About those conditional promises: Often times, people—parents, bosses, teachers—are striving to instill positive disciplines in those seeking favor. They want to teach us that nothing is ‘free’ in life. They have good intentions, but we tend to want everything for nothing. Others simply want to control and manipulate—to get what they can out of us. So, what is God up to here? What is this conditional promise about?

“Now if you obey me fully and keep my covenant, then out of all nations you will be my treasured possession. Although the whole earth is mine, you will be for me a kingdom of priests and a holy nation.”

When I give my college students that beginning-of-the-semester promise—if you show up and do the work, you will pass the class—I am not promising to actually do anything myself. I’m making a declaration of what the results of their own actions will lead to. I do not say, “If you show up and do the work, I will pass you.” Rather, I say, “ will pass the class.” This is a conditional promise that seeks to establish behaviors that will result in something positive for the person who embraces them. And, God seems to be speaking in the very same way:

     “...If you obey..., will be....”

It’s not, “I will make you to be....” Rather, you will simply be this because of your obedience and covenant keeping. Your doing these things will result in something positive. You will become something different for having done these things. In fact, if you do these things, we--God and human--will have a new relationship, and we humans will have a new identity--treasured, priests, holy nation.

Of course, Moses takes this back to the people, and they—with the best intentions, I’m sure—say, “Yeah! We’ll do it!” And, as we follow the story of these people, all through the wilderness wanderings, they continually renege on the deal...a practice they carry on through the conquest of Canaan, the Kingdoms...all the way to the dissolution of Israel. A kingdom of priest and a holy nation they never really became...because they could not or would not live up to the conditions of the covenant.

But, that is not the end of the story. In fact, God did get that kingdom, that nation.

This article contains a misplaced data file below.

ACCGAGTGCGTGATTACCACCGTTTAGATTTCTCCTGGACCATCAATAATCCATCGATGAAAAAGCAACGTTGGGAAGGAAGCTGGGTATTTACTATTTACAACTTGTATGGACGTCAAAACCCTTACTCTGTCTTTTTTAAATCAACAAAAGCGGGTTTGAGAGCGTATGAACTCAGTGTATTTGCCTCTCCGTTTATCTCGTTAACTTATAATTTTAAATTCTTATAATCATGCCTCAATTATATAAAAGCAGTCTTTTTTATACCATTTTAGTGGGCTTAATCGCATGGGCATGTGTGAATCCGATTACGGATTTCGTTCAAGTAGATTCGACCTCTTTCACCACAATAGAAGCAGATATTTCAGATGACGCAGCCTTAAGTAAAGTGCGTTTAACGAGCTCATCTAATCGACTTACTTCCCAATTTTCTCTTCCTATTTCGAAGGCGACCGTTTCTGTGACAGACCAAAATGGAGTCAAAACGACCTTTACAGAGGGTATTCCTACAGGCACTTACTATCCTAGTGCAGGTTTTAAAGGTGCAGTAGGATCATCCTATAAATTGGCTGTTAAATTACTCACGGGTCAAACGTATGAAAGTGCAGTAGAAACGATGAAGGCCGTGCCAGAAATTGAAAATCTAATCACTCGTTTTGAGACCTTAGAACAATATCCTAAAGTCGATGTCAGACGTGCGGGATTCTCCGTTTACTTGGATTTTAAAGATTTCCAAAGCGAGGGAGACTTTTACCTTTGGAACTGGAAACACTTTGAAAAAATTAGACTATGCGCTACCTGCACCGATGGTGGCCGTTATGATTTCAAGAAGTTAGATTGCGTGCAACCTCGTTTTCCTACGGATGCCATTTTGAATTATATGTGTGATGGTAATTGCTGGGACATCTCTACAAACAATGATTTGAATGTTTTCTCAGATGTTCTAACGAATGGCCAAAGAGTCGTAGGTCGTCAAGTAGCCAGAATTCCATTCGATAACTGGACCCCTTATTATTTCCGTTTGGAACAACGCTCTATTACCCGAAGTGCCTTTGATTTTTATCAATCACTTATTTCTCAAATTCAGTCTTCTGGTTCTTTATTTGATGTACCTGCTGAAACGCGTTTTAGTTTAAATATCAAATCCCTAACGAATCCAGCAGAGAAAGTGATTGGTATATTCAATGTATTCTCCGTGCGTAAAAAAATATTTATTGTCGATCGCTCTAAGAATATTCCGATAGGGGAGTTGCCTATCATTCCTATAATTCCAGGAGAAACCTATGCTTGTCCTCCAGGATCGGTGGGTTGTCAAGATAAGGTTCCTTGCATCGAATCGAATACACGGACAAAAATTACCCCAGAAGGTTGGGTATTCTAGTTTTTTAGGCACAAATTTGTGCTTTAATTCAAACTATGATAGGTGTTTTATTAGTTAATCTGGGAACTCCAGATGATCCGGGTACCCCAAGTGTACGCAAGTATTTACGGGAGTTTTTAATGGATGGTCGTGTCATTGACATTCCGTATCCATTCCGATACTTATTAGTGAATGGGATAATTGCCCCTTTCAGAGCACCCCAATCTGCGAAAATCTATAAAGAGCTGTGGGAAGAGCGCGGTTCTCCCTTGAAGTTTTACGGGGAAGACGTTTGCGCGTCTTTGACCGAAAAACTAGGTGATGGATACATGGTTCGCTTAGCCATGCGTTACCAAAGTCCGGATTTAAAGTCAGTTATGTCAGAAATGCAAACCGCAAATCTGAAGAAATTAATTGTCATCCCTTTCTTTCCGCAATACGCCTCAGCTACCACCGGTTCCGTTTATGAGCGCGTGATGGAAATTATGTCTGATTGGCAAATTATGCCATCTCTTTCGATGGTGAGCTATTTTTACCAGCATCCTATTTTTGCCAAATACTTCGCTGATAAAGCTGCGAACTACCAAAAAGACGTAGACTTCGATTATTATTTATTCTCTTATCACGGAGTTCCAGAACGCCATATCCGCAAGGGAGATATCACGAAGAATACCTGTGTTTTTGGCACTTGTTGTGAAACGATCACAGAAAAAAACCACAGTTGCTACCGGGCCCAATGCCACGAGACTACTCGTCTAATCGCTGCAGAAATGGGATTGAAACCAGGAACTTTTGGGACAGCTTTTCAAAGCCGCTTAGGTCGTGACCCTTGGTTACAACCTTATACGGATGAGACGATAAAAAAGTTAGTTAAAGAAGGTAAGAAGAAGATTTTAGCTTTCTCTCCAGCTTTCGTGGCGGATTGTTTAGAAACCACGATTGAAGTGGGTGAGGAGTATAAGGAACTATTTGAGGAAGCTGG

In the New Testament, Peter writes, “But you are a chosen people, a royal priesthood, a holy nation, God’s special possession, that you may declare the praises of him who called you out of darkness into his wonderful light. Once you were not a people, but now you are the people of God; once you had not received mercy, but now you have received mercy" (I Peter 2:9-10).

So, God just did it, just made it happen anyway? What about the conditional covenant? Well, none of that changed. To this very day, the condition is still there, “If..., then....” So how does this work?

Romans 8:1-3 provides the answer: Therefore, there is now no condemnation for those who are in Christ Jesus, because through Christ Jesus the law of the Spirit who gives life has set you free from the law of sin and death. For what the law was powerless to do because it was weakened by the flesh, God did by sending his own Son in the likeness of sinful flesh to be a sin offering. And so he condemned sin in the flesh, in order that the righteous requirement of the law might be fully met in us, who do not live according to the flesh but according to the Spirit.

Granted, Paul is a bit thick in his writings at times, but the clarity of what we find we find in vs.3-4 is unquestionable: “ sending his own Son...condemned sin in the flesh, in order that the righteous requirement of the law might be fully met in us....” In other words, God has allowed Jesus to be the one who obeys and keeps covenant in our place and gives us the privilege becoming “a chosen people, a royal priesthood, a holy nation, God’s special possession.”

Again, we aren’t made to be these so we can sit back on our chosen, royal, holy and special back-sides to enjoy our 'specialness;' we are made these things so we can “declare the praises of him who called you out of darkness into his wonderful light.” We are made into this people, priesthood, nation so that we can declare God’s grace, love, forgiveness and mercy to a world starving for forgiveness, love...for a second chance.

So, how many of us are living into our identity? How many of us live as chosen, royal, holy and special people? I wonder if many of us are not living like the almost-broke, aimless fellow on the streets who doesn’t know he’s been given an inheritance, title, lands and more. Worse, we know we’re children of God, and we still choose to live aimless, loveless, empty lives.... Today is a good day to change that!

Christ has done for us what we could not do for ourselves. On this World Communion Sunday, we come to the Table to remember—and to celebrate!—the love of God shown to us through the Son, Christ Jesus our Lord...and may it be a time we determine to live into our God-given identity.